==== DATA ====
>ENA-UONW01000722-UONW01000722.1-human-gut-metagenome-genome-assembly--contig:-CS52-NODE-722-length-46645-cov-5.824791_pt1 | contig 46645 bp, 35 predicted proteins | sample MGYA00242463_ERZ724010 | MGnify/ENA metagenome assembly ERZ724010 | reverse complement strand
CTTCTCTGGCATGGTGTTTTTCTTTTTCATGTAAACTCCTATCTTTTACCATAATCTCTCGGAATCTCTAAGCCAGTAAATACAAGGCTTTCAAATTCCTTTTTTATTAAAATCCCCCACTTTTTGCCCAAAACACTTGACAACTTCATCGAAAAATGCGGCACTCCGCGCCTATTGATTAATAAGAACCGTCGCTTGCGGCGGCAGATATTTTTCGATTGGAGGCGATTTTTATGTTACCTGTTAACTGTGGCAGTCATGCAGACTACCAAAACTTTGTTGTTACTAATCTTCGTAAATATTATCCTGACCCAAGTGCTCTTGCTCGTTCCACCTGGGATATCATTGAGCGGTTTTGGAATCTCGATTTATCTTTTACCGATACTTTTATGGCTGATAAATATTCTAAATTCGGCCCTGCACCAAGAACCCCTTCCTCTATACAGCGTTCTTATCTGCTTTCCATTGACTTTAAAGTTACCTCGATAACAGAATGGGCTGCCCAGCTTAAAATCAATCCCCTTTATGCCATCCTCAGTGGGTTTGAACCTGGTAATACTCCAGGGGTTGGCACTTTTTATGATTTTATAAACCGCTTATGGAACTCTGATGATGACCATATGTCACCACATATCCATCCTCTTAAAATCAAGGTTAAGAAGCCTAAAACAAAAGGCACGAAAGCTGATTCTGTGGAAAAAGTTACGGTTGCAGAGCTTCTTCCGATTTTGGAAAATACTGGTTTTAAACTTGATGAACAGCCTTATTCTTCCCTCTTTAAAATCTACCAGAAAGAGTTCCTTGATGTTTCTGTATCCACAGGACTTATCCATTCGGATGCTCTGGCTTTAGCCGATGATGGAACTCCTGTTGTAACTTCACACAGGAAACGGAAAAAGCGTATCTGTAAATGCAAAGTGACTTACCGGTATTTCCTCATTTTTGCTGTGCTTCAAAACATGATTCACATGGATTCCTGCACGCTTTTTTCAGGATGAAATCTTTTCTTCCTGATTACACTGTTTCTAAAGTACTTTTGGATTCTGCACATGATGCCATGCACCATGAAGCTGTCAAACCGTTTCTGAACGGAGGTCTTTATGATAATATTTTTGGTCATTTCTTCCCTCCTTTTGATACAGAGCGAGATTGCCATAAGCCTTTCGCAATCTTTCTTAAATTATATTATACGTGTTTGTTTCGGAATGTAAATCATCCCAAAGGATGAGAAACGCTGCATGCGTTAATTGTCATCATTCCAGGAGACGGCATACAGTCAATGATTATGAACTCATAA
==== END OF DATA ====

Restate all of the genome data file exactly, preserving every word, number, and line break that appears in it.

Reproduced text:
>ENA-UONW01000722-UONW01000722.1-human-gut-metagenome-genome-assembly--contig:-CS52-NODE-722-length-46645-cov-5.824791_pt1 | contig 46645 bp, 35 predicted proteins | sample MGYA00242463_ERZ724010 | MGnify/ENA metagenome assembly ERZ724010 | reverse complement strand
CTTCTCTGGCATGGTGTTTTTCTTTTTCATGTAAACTCCTATCTTTTACCATAATCTCTCGGAATCTCTAAGCCAGTAAATACAAGGCTTTCAAATTCCTTTTTTATTAAAATCCCCCACTTTTTGCCCAAAACACTTGACAACTTCATCGAAAAATGCGGCACTCCGCGCCTATTGATTAATAAGAACCGTCGCTTGCGGCGGCAGATATTTTTCGATTGGAGGCGATTTTTATGTTACCTGTTAACTGTGGCAGTCATGCAGACTACCAAAACTTTGTTGTTACTAATCTTCGTAAATATTATCCTGACCCAAGTGCTCTTGCTCGTTCCACCTGGGATATCATTGAGCGGTTTTGGAATCTCGATTTATCTTTTACCGATACTTTTATGGCTGATAAATATTCTAAATTCGGCCCTGCACCAAGAACCCCTTCCTCTATACAGCGTTCTTATCTGCTTTCCATTGACTTTAAAGTTACCTCGATAACAGAATGGGCTGCCCAGCTTAAAATCAATCCCCTTTATGCCATCCTCAGTGGGTTTGAACCTGGTAATACTCCAGGGGTTGGCACTTTTTATGATTTTATAAACCGCTTATGGAACTCTGATGATGACCATATGTCACCACATATCCATCCTCTTAAAATCAAGGTTAAGAAGCCTAAAACAAAAGGCACGAAAGCTGATTCTGTGGAAAAAGTTACGGTTGCAGAGCTTCTTCCGATTTTGGAAAATACTGGTTTTAAACTTGATGAACAGCCTTATTCTTCCCTCTTTAAAATCTACCAGAAAGAGTTCCTTGATGTTTCTGTATCCACAGGACTTATCCATTCGGATGCTCTGGCTTTAGCCGATGATGGAACTCCTGTTGTAACTTCACACAGGAAACGGAAAAAGCGTATCTGTAAATGCAAAGTGACTTACCGGTATTTCCTCATTTTTGCTGTGCTTCAAAACATGATTCACATGGATTCCTGCACGCTTTTTTCAGGATGAAATCTTTTCTTCCTGATTACACTGTTTCTAAAGTACTTTTGGATTCTGCACATGATGCCATGCACCATGAAGCTGTCAAACCGTTTCTGAACGGAGGTCTTTATGATAATATTTTTGGTCATTTCTTCCCTCCTTTTGATACAGAGCGAGATTGCCATAAGCCTTTCGCAATCTTTCTTAAATTATATTATACGTGTTTGTTTCGGAATGTAAATCATCCCAAAGGATGAGAAACGCTGCATGCGTTAATTGTCATCATTCCAGGAGACGGCATACAGTCAATGATTATGAACTCATAA